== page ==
EVs Get More Affordable
The high cost of EVs has been off-putting. The Tesla Model S Plaid Edition, made in California, starts at $129,990, the Arizona-produced Lucid sells for up to $170,000, and the Croatian-made Rimac costs $2.4 million. That’s one reason EV penetration is low—accounting for only 2 percent of U.S. sales in 2020. By last year, there were almost 1.8 million EVs on American roads—three times the number of 2016—but affordable cars would make the numbers grow much faster. The federal $7,500 federal income tax credit for EVs helps, but it has a 200,000-unit sales cap, and General Motors and Tesla have already met it. Some states, and especially EV-friendly California, have generous additional incentives, and a proposed increase in the tax credit from $7,500 to $12,500 is under consideration by Congress.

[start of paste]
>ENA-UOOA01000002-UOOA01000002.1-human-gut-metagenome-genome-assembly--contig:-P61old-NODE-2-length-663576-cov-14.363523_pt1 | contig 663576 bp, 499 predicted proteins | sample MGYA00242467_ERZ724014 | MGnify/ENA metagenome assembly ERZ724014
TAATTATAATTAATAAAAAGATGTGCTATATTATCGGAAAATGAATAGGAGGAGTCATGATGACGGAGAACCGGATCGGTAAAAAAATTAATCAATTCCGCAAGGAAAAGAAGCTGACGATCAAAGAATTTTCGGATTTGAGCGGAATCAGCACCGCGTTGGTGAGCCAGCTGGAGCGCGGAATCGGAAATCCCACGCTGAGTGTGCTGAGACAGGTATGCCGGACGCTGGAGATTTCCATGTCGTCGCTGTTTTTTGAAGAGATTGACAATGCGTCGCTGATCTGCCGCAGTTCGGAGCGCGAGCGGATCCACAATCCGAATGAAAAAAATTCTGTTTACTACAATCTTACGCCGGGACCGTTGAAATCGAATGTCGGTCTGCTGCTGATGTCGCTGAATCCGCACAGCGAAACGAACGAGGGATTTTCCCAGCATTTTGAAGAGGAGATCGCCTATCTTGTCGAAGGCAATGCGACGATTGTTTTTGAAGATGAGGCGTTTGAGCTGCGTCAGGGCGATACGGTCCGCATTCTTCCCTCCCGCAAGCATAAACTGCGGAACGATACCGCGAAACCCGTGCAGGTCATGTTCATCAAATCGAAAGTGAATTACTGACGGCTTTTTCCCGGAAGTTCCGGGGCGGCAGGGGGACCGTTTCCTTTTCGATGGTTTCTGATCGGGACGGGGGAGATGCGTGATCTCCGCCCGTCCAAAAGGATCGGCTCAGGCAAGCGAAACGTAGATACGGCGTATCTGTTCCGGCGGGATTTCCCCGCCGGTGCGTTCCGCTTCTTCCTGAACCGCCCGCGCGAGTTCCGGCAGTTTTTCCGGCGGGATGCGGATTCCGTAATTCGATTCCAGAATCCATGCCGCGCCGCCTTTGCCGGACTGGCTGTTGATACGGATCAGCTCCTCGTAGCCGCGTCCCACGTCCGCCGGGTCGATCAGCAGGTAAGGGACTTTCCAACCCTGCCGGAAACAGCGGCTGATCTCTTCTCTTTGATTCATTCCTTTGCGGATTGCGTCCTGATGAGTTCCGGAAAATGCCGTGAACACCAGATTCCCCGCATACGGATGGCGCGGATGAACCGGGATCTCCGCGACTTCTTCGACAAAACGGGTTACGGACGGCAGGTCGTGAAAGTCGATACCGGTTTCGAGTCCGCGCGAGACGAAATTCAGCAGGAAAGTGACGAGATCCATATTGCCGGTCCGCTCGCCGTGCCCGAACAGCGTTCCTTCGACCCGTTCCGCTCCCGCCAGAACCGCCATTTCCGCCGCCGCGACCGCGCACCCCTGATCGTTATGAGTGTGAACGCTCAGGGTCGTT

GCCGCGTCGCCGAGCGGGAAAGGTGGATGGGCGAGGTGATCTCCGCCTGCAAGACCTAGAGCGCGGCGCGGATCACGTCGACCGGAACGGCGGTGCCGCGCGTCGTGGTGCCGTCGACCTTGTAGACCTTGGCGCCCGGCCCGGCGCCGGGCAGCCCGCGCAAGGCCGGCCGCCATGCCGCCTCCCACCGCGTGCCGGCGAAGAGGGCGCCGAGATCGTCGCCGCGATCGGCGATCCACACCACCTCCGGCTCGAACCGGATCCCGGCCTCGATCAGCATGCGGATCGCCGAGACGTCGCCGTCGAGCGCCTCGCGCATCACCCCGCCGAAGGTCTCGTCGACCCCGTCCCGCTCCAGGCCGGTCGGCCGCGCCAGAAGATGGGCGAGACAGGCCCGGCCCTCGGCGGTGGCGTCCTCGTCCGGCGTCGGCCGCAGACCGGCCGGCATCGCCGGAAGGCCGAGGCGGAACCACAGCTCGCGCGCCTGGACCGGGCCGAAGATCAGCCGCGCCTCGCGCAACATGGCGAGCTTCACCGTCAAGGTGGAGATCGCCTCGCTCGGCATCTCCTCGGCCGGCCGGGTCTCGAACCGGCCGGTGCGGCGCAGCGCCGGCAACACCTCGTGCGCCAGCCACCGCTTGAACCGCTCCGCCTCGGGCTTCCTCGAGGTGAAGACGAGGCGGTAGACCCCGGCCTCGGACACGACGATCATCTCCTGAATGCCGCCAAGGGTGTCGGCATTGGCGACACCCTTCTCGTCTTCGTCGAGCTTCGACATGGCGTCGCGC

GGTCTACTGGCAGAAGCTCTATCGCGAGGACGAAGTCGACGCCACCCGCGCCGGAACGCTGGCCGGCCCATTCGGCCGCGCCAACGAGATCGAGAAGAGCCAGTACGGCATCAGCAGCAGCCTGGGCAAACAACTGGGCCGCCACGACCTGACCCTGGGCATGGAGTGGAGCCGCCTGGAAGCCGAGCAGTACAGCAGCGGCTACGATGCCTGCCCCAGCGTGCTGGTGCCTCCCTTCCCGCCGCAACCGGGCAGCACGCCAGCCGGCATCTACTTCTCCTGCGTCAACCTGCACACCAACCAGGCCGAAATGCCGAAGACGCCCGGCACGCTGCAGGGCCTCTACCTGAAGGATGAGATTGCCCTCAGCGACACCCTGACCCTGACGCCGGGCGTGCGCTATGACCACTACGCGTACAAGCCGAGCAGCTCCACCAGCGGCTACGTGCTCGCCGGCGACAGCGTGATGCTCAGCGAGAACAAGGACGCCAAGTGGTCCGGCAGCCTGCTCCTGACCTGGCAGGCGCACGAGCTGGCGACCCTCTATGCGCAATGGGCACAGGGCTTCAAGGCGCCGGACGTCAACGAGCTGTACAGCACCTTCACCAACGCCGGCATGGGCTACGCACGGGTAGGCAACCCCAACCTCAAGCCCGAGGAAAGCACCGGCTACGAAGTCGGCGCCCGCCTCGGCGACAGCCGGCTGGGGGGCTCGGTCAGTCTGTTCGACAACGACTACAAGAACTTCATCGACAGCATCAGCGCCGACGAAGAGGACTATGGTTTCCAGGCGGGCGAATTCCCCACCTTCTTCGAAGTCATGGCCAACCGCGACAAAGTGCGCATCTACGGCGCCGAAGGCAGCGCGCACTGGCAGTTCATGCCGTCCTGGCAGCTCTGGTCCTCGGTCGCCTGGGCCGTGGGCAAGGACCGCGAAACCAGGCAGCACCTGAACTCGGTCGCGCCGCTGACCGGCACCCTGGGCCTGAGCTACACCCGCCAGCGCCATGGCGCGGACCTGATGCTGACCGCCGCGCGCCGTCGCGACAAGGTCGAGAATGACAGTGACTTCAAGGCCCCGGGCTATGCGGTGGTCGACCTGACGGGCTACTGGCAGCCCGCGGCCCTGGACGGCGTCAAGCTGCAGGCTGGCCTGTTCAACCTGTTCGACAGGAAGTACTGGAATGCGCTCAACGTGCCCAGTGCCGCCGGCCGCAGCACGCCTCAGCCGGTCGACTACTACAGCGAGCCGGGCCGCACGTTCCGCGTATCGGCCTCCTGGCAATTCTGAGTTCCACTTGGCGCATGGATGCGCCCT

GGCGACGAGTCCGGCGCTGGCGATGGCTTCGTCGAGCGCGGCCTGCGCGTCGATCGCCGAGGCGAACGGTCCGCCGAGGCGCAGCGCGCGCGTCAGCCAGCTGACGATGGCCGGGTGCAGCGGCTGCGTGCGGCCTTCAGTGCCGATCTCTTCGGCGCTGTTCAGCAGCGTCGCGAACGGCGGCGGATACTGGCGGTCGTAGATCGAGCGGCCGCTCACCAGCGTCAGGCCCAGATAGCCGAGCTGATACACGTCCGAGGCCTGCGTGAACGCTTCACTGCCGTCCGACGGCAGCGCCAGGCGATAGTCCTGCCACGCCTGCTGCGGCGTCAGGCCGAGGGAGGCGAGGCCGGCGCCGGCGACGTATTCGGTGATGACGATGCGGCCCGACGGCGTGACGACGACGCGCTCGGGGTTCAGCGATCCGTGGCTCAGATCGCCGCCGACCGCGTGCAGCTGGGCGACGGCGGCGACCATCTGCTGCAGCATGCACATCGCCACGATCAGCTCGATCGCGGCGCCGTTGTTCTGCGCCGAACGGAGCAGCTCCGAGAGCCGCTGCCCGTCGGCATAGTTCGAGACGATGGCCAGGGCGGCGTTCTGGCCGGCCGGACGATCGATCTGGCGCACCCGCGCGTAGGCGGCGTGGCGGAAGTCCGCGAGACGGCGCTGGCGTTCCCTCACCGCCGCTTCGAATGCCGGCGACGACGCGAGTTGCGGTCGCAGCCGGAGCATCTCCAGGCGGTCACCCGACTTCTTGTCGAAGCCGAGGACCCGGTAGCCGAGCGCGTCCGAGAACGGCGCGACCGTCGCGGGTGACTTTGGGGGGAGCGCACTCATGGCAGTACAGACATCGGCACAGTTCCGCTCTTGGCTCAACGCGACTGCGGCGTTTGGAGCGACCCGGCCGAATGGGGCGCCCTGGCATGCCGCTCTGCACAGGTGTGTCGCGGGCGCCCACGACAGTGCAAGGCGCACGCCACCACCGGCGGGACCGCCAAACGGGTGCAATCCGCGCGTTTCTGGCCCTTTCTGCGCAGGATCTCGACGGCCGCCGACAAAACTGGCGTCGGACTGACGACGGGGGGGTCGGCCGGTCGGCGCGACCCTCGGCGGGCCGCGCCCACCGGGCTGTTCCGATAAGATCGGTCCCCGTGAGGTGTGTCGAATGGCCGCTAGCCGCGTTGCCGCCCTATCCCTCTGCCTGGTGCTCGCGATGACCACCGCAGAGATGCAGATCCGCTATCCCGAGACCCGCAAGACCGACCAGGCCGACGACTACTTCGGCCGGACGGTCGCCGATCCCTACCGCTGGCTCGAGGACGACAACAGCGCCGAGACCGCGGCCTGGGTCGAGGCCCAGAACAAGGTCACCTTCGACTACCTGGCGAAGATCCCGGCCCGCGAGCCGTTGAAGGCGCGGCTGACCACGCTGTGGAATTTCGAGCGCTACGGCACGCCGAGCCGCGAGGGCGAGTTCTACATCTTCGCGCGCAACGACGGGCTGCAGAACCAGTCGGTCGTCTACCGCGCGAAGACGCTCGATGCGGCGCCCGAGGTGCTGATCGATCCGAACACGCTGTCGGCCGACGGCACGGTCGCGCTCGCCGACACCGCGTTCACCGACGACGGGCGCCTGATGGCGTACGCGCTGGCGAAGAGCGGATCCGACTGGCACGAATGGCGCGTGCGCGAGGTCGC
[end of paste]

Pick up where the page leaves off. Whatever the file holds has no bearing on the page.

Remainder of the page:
Battery pack costs—the key reason EVs are expensive—went down an average of 16 percent per year between 2007 and 2020, the University of Pennsylvania reports. And that has created cheaper electric vehicles such as the Chevrolet Bolt ($31,995), Hyundai Kona ($34,000), Mini Cooper SE ($30,750), Nissan Leaf ($32,620) and Tesla Model 3 ($41,190).
The big news for truck fans is that the country’s bestselling vehicle for many years, the Ford F-150 pickup, will have a battery electric variant called the Lightning on the market this spring with a price under $40,000.